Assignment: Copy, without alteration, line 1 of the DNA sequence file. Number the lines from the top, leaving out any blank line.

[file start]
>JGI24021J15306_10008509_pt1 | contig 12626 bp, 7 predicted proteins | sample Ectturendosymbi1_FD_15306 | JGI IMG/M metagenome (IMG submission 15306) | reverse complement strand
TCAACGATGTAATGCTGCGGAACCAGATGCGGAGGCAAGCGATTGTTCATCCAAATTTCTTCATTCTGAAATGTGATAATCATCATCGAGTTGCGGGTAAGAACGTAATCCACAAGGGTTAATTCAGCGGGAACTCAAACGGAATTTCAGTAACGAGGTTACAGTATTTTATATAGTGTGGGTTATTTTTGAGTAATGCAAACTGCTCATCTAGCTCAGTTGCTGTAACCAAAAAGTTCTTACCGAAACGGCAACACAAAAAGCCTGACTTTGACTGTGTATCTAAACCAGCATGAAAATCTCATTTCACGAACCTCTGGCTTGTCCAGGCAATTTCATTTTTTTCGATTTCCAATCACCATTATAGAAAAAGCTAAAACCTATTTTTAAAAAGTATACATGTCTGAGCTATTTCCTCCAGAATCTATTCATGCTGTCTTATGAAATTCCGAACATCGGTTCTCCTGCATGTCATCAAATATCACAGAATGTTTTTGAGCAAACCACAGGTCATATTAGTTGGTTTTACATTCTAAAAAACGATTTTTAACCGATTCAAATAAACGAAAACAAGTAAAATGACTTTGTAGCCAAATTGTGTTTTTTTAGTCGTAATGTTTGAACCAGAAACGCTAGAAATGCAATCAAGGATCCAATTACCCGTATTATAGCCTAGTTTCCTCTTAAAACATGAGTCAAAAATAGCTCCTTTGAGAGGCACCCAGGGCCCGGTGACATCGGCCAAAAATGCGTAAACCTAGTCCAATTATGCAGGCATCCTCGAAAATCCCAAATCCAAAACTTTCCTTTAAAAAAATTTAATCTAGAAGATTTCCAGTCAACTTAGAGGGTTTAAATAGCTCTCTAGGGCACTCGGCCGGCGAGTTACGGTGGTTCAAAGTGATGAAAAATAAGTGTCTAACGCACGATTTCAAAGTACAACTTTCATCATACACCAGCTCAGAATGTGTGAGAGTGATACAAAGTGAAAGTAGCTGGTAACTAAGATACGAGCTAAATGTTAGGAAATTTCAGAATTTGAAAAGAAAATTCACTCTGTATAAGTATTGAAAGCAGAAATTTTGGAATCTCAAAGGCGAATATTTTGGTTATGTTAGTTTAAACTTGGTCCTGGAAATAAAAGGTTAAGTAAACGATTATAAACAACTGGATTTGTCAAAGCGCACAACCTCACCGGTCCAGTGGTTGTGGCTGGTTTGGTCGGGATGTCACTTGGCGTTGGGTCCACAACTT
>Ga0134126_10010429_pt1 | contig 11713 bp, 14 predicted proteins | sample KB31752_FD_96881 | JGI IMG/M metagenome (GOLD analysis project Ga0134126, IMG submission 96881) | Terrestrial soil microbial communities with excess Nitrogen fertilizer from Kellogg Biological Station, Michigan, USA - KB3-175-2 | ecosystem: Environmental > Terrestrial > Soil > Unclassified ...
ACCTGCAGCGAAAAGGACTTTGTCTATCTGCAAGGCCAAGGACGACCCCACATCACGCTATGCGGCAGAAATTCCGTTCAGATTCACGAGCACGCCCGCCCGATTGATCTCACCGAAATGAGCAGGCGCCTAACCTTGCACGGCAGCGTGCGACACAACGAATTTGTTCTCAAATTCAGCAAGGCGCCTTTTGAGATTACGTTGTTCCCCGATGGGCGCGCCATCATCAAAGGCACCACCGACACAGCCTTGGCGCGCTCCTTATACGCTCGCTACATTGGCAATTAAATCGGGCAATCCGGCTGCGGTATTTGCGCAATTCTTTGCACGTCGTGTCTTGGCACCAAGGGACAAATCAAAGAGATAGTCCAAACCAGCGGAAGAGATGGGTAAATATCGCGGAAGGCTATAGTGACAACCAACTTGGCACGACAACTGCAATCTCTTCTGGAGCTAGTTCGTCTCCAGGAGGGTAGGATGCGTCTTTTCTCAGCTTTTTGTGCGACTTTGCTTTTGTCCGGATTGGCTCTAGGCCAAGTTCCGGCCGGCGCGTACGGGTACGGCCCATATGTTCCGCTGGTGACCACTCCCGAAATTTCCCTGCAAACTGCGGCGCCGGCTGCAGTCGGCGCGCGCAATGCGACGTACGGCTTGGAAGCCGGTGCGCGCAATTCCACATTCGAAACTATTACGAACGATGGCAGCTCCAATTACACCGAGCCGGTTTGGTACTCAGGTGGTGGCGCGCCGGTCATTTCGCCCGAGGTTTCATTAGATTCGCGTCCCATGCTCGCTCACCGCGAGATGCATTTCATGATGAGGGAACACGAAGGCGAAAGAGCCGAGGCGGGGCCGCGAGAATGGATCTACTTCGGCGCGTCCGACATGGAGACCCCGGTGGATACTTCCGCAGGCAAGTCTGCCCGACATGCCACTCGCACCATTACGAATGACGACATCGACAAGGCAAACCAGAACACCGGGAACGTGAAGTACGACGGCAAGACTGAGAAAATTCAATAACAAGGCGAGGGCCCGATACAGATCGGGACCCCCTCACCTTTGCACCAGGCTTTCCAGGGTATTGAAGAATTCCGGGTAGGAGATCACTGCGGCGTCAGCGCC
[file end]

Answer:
>JGI24021J15306_10008509_pt1 | contig 12626 bp, 7 predicted proteins | sample Ectturendosymbi1_FD_15306 | JGI IMG/M metagenome (IMG submission 15306) | reverse complement strand